Most children in foster care are frightened and confused by the separation from their parents. Although they are placed with a trained and supportive family, in reality, these children have been removed from everything familiar and placed with strangers. Some are angry. Some are sad. Others think they are being punished. Most children need foster parents because of something done to them, not something they have done. They are not “bad” children. They come from bad situations but not bad families.
Children in care tend to have issues and behaviours that likely wouldn’t be seen among children who have always lived in a safe, stable and supportive environment. Adjustment takes time. Children placed in foster care may attend counseling or therapy to help them deal with the complex circumstances in their life. Over time, sad and mad feelings and behaviours gradually lessen as children come to know and trust their foster parents and feel safe with them.
Children most likely to need foster families are:
Being a foster family is not without its challenges. A child or youth who is in the care of the CAS is experiencing a difficult time in his or her life. Children are often not able to express their true sentiments or make sense of their lives when they are severely disrupted. As a result, it is not uncommon for children in care to exhibit a range of challenging behaviors. A child may be prone to temper tantrums, exhibit sneaky behaviour, tell lies and talk back. A child may be severely withdrawn or have great difficulty bonding with members of your family. These are some of the many challenges foster families face in caring for their foster child.
A further challenge faced by foster families is saying goodbye to the child whom they have nurtured and cared for, perhaps for a few months, perhaps for a few years. Foster families will tell you that saying goodbye to a child is probably the greatest challenge of all. As hard as it can be, every foster family finds a way to deal with this issue. If they didn’t, we wouldn’t have foster families. Foster families believe the rewards of fostering far out-weigh the challenges. Again, if they didn’t hold that sentiment, we wouldn’t have foster families.
“…I remember being taken to the police station and being left alone for what seemed to be hours. They were trying to find a place for me to stay. I had nowhere to go. The only thought in my head was of my poor Mom and how angry she would be at me for putting my father in jail. The situation seemed hopeless. I no longer had a family; no place to stay. I was beginning to forget why I had spoken up in the first place. That was when I was placed in a foster home which, over the years, I've come to call my home.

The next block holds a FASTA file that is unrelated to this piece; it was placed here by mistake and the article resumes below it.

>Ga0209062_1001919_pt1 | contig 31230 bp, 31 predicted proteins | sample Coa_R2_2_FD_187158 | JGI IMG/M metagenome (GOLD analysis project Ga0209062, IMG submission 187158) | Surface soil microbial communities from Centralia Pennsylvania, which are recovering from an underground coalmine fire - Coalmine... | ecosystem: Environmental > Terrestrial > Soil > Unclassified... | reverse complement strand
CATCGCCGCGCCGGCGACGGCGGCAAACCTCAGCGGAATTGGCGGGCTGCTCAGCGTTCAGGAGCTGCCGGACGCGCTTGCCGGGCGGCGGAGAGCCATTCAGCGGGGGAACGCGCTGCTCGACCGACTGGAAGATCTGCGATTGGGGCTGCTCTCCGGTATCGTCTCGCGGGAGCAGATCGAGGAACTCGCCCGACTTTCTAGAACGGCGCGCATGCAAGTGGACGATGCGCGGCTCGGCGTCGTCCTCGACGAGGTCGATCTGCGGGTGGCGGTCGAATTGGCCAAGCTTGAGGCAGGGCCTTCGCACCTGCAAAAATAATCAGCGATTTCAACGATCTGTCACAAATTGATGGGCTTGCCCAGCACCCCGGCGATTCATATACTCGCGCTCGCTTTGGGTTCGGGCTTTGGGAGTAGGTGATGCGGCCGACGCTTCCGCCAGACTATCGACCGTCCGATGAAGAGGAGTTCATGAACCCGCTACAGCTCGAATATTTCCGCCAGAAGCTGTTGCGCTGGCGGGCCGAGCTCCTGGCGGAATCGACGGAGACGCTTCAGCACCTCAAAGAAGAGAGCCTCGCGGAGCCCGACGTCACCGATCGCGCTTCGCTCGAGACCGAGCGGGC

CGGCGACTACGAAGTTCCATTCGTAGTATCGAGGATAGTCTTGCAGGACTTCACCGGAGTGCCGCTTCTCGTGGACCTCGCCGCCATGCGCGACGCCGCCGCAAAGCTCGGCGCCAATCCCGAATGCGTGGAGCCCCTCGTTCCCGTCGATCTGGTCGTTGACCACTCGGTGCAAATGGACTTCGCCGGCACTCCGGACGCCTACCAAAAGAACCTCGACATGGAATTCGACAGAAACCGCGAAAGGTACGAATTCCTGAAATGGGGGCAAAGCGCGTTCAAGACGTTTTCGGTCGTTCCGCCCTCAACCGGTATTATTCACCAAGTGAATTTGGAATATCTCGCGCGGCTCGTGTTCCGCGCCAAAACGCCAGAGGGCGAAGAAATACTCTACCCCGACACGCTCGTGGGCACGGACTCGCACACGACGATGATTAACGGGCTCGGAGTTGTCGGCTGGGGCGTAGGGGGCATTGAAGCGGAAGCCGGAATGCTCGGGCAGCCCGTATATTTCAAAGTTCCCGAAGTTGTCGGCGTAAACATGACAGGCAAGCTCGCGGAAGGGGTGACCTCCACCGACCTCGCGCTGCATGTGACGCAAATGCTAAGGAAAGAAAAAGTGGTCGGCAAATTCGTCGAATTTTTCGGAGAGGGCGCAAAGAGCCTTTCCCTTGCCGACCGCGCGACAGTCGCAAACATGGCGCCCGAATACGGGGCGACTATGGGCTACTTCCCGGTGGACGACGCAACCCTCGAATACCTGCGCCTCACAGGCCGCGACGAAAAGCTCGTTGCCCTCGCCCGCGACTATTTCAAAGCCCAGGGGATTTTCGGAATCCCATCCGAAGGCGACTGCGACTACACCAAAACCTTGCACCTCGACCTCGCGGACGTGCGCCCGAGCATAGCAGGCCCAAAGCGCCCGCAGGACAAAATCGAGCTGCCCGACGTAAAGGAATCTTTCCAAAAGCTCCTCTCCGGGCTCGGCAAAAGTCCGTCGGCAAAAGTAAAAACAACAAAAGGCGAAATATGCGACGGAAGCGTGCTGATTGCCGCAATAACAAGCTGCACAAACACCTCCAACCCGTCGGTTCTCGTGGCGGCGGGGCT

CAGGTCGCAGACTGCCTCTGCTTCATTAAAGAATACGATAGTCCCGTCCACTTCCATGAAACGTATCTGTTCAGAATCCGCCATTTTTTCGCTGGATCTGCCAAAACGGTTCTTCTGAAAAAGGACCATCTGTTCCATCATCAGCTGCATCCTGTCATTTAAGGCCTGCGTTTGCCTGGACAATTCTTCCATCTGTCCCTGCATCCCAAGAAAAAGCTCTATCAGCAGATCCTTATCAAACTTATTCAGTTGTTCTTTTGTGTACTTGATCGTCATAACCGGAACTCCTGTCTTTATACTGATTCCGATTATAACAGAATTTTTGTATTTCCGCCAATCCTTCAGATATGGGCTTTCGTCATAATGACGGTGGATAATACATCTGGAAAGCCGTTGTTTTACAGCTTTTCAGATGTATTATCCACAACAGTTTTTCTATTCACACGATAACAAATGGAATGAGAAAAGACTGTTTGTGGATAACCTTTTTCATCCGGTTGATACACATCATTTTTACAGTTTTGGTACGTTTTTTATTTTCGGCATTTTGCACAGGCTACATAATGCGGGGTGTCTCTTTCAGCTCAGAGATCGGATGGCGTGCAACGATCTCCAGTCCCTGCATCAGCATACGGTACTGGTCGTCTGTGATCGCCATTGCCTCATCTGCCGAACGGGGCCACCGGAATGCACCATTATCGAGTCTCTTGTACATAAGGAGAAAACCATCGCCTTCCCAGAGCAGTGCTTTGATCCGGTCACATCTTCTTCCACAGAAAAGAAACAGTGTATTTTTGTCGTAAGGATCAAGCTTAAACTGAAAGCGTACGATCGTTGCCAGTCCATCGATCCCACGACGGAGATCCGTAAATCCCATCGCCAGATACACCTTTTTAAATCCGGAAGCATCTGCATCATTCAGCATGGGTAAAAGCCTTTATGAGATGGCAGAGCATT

During the first month in my new foster home, I was overwhelmed by the endless love that I received from these complete strangers. For the first time in my life, I felt safe: nobody to yell at me, twist my ears, beat me with a broom every time I did something wrong, and most of all, nobody to touch me where I didn't want to be touched.
Putting the abuse behind me those first few years was a living nightmare. There were many lonely nights when I cried myself to sleep, hoping and longing for all of it to end. What a comfort it was to always have my foster family at my side through it all. Even though they could never fully understand what I was going through, my foster family shared my tears as well as my laughter.
Now, those events seem so distant to me as though it happened centuries ago. My life is so peaceful, it's like a dream come true. When I reflect back on the events in my life, I would not be the same person I am today had it not been for this wonderful family who lovingly and unconditionally took me into their home.”
Minh, age 20, excerpt from her story recounting her admission into foster care.
“…I remember being taken to the police station and being left alone for what seemed to be hours. They were trying to find a place for me to stay. I had nowhere to go..."
Minh, age 20Continue Reading
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